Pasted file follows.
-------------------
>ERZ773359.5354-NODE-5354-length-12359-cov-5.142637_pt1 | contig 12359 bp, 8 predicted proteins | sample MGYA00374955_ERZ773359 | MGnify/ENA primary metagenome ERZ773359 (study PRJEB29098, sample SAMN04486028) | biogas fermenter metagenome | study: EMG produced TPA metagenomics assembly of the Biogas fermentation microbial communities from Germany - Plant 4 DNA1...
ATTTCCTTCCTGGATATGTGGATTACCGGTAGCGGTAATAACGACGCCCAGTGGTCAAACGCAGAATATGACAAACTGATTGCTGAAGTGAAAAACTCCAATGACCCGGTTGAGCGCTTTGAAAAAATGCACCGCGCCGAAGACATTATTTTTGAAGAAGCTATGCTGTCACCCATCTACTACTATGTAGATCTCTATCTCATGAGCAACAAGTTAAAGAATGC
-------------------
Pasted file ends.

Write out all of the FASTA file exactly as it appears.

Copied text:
>ERZ773359.5354-NODE-5354-length-12359-cov-5.142637_pt1 | contig 12359 bp, 8 predicted proteins | sample MGYA00374955_ERZ773359 | MGnify/ENA primary metagenome ERZ773359 (study PRJEB29098, sample SAMN04486028) | biogas fermenter metagenome | study: EMG produced TPA metagenomics assembly of the Biogas fermentation microbial communities from Germany - Plant 4 DNA1...
ATTTCCTTCCTGGATATGTGGATTACCGGTAGCGGTAATAACGACGCCCAGTGGTCAAACGCAGAATATGACAAACTGATTGCTGAAGTGAAAAACTCCAATGACCCGGTTGAGCGCTTTGAAAAAATGCACCGCGCCGAAGACATTATTTTTGAAGAAGCTATGCTGTCACCCATCTACTACTATGTAGATCTCTATCTCATGAGCAACAAGTTAAAGAATGC